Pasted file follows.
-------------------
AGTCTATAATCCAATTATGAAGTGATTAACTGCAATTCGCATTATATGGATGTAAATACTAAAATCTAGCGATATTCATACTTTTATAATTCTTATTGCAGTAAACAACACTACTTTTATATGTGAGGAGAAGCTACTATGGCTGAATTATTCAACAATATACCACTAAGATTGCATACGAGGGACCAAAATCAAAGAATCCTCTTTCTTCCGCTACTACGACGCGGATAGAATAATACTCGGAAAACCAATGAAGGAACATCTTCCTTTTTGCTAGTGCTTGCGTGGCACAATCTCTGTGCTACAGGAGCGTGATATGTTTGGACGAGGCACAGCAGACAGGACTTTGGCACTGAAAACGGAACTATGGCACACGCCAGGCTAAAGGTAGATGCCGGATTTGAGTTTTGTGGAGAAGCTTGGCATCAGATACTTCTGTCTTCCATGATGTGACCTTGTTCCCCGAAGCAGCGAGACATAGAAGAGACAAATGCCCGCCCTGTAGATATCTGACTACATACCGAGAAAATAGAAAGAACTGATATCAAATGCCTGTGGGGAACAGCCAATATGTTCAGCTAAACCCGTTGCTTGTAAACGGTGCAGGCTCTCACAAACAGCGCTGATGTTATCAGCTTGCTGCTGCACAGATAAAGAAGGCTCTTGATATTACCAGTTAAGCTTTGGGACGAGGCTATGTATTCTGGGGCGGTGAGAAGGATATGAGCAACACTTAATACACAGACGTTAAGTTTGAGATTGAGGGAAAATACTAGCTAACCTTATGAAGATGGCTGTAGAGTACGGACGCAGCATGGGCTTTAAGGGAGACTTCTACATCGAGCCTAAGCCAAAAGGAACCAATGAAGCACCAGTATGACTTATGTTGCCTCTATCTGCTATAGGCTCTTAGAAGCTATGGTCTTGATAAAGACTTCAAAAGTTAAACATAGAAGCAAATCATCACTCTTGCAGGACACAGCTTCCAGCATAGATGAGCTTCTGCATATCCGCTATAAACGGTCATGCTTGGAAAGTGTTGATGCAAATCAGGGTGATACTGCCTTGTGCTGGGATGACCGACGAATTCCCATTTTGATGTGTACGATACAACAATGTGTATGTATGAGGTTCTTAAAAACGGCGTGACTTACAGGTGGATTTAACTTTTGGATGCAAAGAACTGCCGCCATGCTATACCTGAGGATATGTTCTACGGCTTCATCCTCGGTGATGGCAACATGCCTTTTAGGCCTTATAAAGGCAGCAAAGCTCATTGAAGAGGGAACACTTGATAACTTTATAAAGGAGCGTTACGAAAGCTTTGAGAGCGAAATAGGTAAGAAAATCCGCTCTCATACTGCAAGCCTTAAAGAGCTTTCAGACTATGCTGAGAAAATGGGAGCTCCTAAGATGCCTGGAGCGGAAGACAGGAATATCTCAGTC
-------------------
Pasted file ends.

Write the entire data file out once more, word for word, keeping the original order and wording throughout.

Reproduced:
AGTCTATAATCCAATTATGAAGTGATTAACTGCAATTCGCATTATATGGATGTAAATACTAAAATCTAGCGATATTCATACTTTTATAATTCTTATTGCAGTAAACAACACTACTTTTATATGTGAGGAGAAGCTACTATGGCTGAATTATTCAACAATATACCACTAAGATTGCATACGAGGGACCAAAATCAAAGAATCCTCTTTCTTCCGCTACTACGACGCGGATAGAATAATACTCGGAAAACCAATGAAGGAACATCTTCCTTTTTGCTAGTGCTTGCGTGGCACAATCTCTGTGCTACAGGAGCGTGATATGTTTGGACGAGGCACAGCAGACAGGACTTTGGCACTGAAAACGGAACTATGGCACACGCCAGGCTAAAGGTAGATGCCGGATTTGAGTTTTGTGGAGAAGCTTGGCATCAGATACTTCTGTCTTCCATGATGTGACCTTGTTCCCCGAAGCAGCGAGACATAGAAGAGACAAATGCCCGCCCTGTAGATATCTGACTACATACCGAGAAAATAGAAAGAACTGATATCAAATGCCTGTGGGGAACAGCCAATATGTTCAGCTAAACCCGTTGCTTGTAAACGGTGCAGGCTCTCACAAACAGCGCTGATGTTATCAGCTTGCTGCTGCACAGATAAAGAAGGCTCTTGATATTACCAGTTAAGCTTTGGGACGAGGCTATGTATTCTGGGGCGGTGAGAAGGATATGAGCAACACTTAATACACAGACGTTAAGTTTGAGATTGAGGGAAAATACTAGCTAACCTTATGAAGATGGCTGTAGAGTACGGACGCAGCATGGGCTTTAAGGGAGACTTCTACATCGAGCCTAAGCCAAAAGGAACCAATGAAGCACCAGTATGACTTATGTTGCCTCTATCTGCTATAGGCTCTTAGAAGCTATGGTCTTGATAAAGACTTCAAAAGTTAAACATAGAAGCAAATCATCACTCTTGCAGGACACAGCTTCCAGCATAGATGAGCTTCTGCATATCCGCTATAAACGGTCATGCTTGGAAAGTGTTGATGCAAATCAGGGTGATACTGCCTTGTGCTGGGATGACCGACGAATTCCCATTTTGATGTGTACGATACAACAATGTGTATGTATGAGGTTCTTAAAAACGGCGTGACTTACAGGTGGATTTAACTTTTGGATGCAAAGAACTGCCGCCATGCTATACCTGAGGATATGTTCTACGGCTTCATCCTCGGTGATGGCAACATGCCTTTTAGGCCTTATAAAGGCAGCAAAGCTCATTGAAGAGGGAACACTTGATAACTTTATAAAGGAGCGTTACGAAAGCTTTGAGAGCGAAATAGGTAAGAAAATCCGCTCTCATACTGCAAGCCTTAAAGAGCTTTCAGACTATGCTGAGAAAATGGGAGCTCCTAAGATGCCTGGAGCGGAAGACAGGAATATCTCAGTC